While casual gaming has been a large part of the iOS experience for many, I’ve never been one to do a great deal of it. Sure, I have some time-wasters on my iPhone and iPad, but they are far down the list of things I’ll be doing when I pick my device up. Each has certain tasks best suited to it; the iPad is the device of choice for entertainment and media consumption, as the larger screen provides a better watching and reading experience. The iPhone is a far better communication tool; not only due to the fact that it’s the one that can act as a traditional communication device but due also to its smaller form and portability.
With the recent addition of Crossy Road and Planet Quest I’ve started opting for a game when I have a bit of time to spare, instead of sifting through my various news sources. The change in default behavior got me thinking- what is it that makes a game enthralling (and ultimately successful) on iOS?
There have been some huge hits in the App Store- Angry Birds, Where’s My Water, Monument Valley, Flappy Bird, and so on. What do these and other successful titles have in common? I’d argue that it’s two main factors.
First, simplicity; each game may be engrossing but each of the aforementioned titles are much simpler in appearance and game play than your average console or PC game. Each has a primary mechanic, like Angry Bird’s and Flappy Bird’s gravity and inertia or Monument Valley’s spatial and dimensional mind play. Graphics can range from the amazing complexity of the Infinity Blade series to the banality of Flappy Bird provided they fit the tone and experience of the game.
Secondly, the game needs to emphasize the touch interface. All of the titles mentioned not only take it into account, they make it a seamless part of the experience. Tapping on the screen for Flappy Bird or Planet Quest provides some sense of tactile feedback without requiring the player to hit a specific faux button that can easily be lost due to the physical sensation of doing so. Swiping the screen is another excellent control that takes advantage of the medium, from the simpler one used by Crossy Road to the more complex one used by Infinity Blade (more complex swipes corresponding to a wider range of actions in the game).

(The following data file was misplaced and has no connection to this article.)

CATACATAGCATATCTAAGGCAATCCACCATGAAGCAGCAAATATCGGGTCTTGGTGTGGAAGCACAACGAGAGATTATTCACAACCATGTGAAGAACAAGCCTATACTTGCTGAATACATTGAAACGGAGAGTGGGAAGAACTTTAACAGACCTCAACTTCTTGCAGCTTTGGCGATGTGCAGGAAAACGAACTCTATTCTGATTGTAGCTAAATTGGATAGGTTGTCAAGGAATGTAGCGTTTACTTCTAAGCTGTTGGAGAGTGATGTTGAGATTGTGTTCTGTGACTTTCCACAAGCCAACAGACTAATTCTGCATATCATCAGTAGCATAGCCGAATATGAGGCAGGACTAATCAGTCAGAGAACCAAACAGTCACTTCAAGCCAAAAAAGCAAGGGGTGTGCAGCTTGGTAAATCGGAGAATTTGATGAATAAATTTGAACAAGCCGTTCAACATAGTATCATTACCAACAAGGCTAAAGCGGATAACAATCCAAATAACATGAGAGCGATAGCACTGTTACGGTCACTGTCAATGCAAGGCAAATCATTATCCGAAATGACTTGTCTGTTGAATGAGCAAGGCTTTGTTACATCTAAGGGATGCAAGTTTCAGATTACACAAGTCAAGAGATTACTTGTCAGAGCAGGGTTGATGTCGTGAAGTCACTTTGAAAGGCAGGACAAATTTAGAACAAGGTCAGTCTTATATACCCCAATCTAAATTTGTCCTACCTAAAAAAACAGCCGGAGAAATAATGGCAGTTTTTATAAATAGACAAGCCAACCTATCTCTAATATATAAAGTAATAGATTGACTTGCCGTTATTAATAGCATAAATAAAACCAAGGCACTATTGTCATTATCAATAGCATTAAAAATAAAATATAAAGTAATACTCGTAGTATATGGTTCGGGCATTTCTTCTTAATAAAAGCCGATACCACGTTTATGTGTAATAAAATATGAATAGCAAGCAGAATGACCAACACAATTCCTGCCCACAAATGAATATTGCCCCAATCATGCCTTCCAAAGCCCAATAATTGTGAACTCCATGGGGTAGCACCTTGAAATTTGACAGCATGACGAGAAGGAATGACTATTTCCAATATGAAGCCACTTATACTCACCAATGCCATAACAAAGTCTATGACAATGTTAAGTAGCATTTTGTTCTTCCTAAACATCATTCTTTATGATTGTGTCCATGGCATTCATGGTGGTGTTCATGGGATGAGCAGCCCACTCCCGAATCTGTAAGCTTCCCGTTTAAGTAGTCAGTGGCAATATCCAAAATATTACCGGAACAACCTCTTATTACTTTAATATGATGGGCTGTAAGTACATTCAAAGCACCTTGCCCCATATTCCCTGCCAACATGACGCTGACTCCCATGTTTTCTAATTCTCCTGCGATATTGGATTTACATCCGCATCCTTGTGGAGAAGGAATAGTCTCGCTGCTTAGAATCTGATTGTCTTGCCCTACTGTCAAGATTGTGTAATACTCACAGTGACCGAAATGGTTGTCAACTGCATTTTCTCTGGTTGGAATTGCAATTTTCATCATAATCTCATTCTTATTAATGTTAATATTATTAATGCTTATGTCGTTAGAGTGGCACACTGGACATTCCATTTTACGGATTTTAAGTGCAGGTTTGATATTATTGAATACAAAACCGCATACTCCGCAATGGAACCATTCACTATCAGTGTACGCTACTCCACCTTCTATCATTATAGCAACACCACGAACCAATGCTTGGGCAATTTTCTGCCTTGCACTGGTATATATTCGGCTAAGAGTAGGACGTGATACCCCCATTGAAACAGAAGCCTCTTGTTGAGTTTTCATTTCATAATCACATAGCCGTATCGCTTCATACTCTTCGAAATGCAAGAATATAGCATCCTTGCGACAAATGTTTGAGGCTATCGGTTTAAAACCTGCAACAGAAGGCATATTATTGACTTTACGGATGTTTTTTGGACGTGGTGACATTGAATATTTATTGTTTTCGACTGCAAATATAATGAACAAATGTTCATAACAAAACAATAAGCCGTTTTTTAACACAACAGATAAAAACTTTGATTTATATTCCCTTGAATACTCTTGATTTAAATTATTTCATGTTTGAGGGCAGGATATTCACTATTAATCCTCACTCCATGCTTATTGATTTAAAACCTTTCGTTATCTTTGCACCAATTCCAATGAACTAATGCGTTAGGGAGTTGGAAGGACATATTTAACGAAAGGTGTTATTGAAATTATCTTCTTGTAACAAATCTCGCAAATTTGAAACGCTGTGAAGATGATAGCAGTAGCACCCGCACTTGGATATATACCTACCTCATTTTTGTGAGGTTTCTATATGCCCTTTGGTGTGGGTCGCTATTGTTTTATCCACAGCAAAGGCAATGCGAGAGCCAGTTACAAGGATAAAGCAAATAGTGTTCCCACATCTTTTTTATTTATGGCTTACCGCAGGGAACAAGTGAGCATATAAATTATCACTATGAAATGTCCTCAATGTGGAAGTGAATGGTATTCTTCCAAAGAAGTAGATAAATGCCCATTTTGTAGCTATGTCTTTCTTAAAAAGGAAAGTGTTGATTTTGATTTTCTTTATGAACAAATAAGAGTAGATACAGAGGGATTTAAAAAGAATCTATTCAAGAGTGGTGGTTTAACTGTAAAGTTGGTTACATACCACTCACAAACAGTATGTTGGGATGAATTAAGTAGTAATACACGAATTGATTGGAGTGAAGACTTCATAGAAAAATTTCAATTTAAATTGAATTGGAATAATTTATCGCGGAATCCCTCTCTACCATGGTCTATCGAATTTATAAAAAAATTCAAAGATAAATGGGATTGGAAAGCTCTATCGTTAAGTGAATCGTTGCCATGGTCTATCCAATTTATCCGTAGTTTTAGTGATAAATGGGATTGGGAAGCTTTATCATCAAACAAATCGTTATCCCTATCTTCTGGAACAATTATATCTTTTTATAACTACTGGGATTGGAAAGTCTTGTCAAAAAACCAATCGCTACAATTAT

Lastly, one facet that’s not limited to iOS gaming but is just as important as the two previously mentioned- your game needs to be CLEVER. That term is a broad tent, encompassing the ultra kawaii/cute, to brain teasingly challenging, to anxiety-inducing tenseness. iOS won’t directly compete with a console in terms of graphical power for a long time, if ever, so you need to compensate with some sort of emotional appeal in order to make it to the coveted front page of the App Store.
Easier said than done, isn’t it? Nothing worthwhile is ever easy.
Posted in Opinion | Tagged Angry Birds, apple, Appstore, casual gaming, crossy road, entertainment, funny, gaming, Infinity Blade, ios, ipad, iphone, monument valley, PC gaming, planet quest | Leave a Comment »
There are many avenues for the clever and inventive to get their ideas to the public thanks to the proliferation of electronic devices and media. Pulling out a flip phone instead of a smartphone is a sign of age, and crowdfunding has become a primary means of both publicity and finance for many successful ideas. While my plethora of devices and online exploration have brought me some clever and useful new devices, there have been some significant misses.
Case one: NuPlug. The combination of extension cord, USB ports, and secure placement seemed like an obvious device, and one that I would use in my home on a regular basis. I gladly chipped in to the Kickstarter campaign, expecting the device to be quickly funded and in production- possibly widely. Then things started to spiral out of control.
Some blame has to be shouldered by the developers, as communication with backers has been spotty and occasionally incomplete. The device has gone through multiple redesigns (for a variety of reasons) to the point that it barely resembles the original. Patents were apparently difficult to secure, and business partnerships foundered. All of these factors (documented in their infrequent emails to Kickstarter backers) resulted in manufacturing delays to the point that the NuPlug can almost be considered vaporware. The creators still insist it will reach production, but backers have almost reached the pitchforks-and-torches level. As with any crowdfunding effort, caveat emptor.
The App Store may be carefully curated, but it has its share of flops as well. While I read a huge number of app reviews for both iOS and OS X, I rarely explore them personally unless they offer some significant utility to me. TokenLock seemed to do just that- it promised effortless proximity-based unlocking of you Mac via Bluetooth pairing with your iPhone. Just install the app on both devices, pair them, and the presence of your iPhone within Bluetooth range (about 30 feet) would automatically unlock your computer. Allowing your Mac to go to screensaver or if your iPhone was not detected in a preset interval would lock your device for you as well. Because I use my Macbook almost exclusively at work and have to leave my lab on a regular basis it sounded like a perfect app, providing an additional layer of protection to a personally-owned device that can access both personal data and HIPPA protected portals.